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View Full Version : SOA Sample #28

JamesBond
03-19-2009, 11:23 AM
Help!!! I'm having trouble getting this problem particularly the limited expected value for this grouped data. please help...

28. You are given:
Claim Size(X) Number of Claims
(0,25] 25.00
(25,50] 28.00
(50,100] 15.00
(100,200] 6.00

Assume a uniform distribution of claim sizes within each interval.

Estimate E(X^2) - E[(X (angle) 150))^2]
(A) Less than 200
(B) At least 200, but less than 300
(C) At least 300, but less than 400
(D) At least 400, but less than 500
(E) At least 500

stchrist
03-24-2009, 05:57 PM
If you divide it up into integrals you get:

E[x^2] = integral of x^2 f(x) from 0 to 200. (The probability of claims > 200 = 0).
E[(x min 150)^2] = intergral of x^2 f(x) from 0 to 150 PLUS intergral of 150^2 f(x) from 150 to 200.

If you subtract the two of them, the two integrals with x^2 f(x) become just the intergral of x^2 f(x) from 150 to 200. And you are left with:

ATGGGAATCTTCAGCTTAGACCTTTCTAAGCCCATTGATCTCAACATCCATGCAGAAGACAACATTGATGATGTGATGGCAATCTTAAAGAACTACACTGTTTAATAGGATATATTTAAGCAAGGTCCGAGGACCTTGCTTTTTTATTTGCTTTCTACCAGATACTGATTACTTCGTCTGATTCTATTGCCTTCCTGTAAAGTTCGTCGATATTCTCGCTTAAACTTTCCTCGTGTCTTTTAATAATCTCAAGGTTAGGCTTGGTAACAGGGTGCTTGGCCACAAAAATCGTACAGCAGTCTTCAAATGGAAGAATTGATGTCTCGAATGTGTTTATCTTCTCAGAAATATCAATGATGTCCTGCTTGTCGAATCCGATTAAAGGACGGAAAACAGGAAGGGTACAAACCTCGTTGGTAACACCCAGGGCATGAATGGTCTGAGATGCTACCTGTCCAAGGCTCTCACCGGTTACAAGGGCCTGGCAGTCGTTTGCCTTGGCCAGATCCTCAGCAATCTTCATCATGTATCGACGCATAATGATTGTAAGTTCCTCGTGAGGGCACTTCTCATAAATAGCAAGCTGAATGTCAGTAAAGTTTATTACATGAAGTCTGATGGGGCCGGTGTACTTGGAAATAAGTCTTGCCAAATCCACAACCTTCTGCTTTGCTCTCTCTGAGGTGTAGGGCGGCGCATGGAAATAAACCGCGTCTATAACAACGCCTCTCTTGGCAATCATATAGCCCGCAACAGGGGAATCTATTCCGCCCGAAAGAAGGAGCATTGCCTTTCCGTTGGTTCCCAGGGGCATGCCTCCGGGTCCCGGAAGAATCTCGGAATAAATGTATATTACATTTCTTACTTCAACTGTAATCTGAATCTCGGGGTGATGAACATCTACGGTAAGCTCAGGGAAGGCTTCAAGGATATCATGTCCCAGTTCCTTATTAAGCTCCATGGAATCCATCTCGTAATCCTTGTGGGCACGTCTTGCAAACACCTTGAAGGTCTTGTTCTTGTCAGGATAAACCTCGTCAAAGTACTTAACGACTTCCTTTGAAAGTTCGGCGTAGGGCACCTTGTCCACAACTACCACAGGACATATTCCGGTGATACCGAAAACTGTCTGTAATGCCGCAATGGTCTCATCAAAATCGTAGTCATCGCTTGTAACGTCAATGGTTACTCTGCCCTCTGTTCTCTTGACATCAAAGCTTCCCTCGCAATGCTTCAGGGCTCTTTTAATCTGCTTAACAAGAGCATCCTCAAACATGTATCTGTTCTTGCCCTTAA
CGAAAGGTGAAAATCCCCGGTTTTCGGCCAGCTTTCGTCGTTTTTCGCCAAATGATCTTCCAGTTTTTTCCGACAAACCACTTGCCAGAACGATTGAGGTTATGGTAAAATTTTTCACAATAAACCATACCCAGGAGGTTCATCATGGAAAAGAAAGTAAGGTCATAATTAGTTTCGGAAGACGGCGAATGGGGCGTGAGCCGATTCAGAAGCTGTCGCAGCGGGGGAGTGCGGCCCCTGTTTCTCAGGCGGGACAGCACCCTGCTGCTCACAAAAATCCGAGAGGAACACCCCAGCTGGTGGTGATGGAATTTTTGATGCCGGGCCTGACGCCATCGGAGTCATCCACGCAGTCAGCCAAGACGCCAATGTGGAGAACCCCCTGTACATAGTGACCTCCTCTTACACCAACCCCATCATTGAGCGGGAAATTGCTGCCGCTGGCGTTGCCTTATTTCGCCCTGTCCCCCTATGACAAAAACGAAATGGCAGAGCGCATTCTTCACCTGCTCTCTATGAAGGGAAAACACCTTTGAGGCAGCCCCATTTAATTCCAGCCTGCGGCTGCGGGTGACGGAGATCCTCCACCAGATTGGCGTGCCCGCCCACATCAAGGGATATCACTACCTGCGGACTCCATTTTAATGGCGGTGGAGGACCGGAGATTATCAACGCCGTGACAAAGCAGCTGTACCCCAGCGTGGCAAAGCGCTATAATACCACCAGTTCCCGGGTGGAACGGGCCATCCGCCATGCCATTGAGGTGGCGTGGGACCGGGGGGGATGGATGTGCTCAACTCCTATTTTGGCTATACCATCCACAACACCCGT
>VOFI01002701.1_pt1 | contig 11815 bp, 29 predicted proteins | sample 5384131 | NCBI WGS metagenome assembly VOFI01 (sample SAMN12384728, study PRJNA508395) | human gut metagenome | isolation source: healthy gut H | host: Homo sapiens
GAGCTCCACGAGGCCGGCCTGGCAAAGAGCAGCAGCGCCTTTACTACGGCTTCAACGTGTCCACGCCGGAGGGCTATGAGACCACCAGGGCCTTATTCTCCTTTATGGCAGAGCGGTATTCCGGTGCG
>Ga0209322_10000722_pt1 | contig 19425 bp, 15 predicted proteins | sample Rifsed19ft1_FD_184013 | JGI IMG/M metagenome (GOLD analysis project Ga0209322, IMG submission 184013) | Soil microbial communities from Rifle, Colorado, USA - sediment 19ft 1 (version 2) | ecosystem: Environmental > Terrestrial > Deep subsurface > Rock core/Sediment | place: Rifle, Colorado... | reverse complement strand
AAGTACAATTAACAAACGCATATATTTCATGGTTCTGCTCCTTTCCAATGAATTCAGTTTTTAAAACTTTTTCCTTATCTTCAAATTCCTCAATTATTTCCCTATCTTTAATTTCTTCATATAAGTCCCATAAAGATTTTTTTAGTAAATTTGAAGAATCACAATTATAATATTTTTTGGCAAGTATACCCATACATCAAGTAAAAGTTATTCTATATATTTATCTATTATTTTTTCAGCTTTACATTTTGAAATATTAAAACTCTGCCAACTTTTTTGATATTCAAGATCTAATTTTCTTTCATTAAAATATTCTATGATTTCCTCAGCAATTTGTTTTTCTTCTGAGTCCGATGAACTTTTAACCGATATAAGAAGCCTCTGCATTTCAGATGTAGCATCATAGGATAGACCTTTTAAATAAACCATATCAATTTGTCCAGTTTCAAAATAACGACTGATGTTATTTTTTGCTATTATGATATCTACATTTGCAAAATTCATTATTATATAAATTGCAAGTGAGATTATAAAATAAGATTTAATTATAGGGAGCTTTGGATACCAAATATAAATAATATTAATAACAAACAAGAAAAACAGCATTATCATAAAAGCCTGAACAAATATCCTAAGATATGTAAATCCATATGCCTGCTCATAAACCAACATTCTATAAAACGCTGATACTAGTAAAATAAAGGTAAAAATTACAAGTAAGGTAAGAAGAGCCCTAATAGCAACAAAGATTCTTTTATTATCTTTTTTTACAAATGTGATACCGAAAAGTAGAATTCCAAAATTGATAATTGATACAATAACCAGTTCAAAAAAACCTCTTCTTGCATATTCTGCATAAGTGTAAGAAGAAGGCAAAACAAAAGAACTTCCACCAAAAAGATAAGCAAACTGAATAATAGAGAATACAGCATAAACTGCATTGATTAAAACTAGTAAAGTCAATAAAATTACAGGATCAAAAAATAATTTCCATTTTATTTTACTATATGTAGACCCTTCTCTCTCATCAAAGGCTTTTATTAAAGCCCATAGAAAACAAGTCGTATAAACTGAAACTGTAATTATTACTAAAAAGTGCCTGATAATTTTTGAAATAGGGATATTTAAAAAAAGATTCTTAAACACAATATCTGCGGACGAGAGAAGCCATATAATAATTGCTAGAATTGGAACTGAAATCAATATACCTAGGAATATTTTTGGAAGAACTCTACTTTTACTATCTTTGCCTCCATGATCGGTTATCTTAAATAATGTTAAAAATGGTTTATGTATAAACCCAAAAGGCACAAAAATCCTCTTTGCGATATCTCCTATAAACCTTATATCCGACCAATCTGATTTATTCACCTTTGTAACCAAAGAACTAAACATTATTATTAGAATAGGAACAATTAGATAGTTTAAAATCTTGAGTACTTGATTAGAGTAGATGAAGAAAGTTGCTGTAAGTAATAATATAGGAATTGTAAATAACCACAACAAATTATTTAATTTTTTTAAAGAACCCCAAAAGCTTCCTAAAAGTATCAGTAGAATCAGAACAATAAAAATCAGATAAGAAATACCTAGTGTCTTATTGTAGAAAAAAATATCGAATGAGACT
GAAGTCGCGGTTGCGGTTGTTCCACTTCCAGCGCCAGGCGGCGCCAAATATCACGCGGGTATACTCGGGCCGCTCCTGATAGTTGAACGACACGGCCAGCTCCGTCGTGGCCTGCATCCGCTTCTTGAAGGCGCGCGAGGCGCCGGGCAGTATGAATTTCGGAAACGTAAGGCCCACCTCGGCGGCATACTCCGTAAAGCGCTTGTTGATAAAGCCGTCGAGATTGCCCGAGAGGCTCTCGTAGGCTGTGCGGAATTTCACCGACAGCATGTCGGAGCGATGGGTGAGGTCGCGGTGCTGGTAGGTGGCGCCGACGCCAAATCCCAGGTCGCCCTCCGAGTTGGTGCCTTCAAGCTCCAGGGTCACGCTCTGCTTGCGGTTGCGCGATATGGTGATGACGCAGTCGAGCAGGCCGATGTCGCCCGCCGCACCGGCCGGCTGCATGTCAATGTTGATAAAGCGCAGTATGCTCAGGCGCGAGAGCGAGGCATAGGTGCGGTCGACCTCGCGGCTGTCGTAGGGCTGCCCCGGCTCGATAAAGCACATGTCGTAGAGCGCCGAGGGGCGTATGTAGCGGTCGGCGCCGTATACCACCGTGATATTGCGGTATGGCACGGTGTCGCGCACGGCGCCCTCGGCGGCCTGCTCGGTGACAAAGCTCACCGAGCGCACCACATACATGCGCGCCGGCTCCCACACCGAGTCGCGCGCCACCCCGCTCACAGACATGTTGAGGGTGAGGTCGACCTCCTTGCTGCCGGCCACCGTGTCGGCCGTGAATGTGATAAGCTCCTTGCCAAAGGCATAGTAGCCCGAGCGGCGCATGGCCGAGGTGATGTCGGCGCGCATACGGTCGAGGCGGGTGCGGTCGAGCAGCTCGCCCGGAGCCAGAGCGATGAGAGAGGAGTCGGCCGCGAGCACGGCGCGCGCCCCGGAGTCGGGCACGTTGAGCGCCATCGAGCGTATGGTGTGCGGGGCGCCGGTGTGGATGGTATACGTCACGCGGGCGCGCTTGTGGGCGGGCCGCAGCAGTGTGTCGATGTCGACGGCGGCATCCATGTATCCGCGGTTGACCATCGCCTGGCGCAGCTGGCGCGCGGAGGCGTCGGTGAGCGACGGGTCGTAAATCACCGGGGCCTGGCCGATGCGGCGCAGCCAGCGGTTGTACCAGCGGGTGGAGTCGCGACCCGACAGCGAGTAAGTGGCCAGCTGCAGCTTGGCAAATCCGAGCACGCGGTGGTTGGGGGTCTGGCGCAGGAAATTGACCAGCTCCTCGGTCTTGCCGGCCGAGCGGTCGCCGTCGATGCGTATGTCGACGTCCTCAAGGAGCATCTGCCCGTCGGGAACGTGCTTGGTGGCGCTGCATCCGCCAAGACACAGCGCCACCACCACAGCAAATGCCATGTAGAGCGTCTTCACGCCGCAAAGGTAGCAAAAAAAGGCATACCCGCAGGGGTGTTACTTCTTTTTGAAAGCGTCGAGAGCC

Integral of x^2 f(x) from 150 to 200 minus the integral of 150^2 f(x) from 150 to 200. You can combine them into 1 integral to get:

the integral of ( x^2 - 150^2 ) f(x) from 150 to 200

The second part is to figure out what f(x) is. In the interval from 100 to 200 (from the chart), f(x) = 6/7400 (or 6/74 * 1/100, since the interval from 100 to 200 has a width of 100). Plug this in for f(x) to get:

the integral of (x^2 - 150^2) (6/7400) from 150 to 200.

SamCat
04-29-2009, 01:51 PM
The second part is to figure out what f(x) is. In the interval from 100 to 200 (from the chart), f(x) = 6/7400 (or 6/74 * 1/100, since the interval from 100 to 200 has a width of 100).

Often, when between ranges, we would use linear interpolation. Yet f(x) = 6/74 * 1/100, and not 3/74 * 1/100 Is this because we then integrate from 150 to 200?

Makes sense to me, but can anyone confirm?

The Half
04-29-2009, 01:57 PM
yes.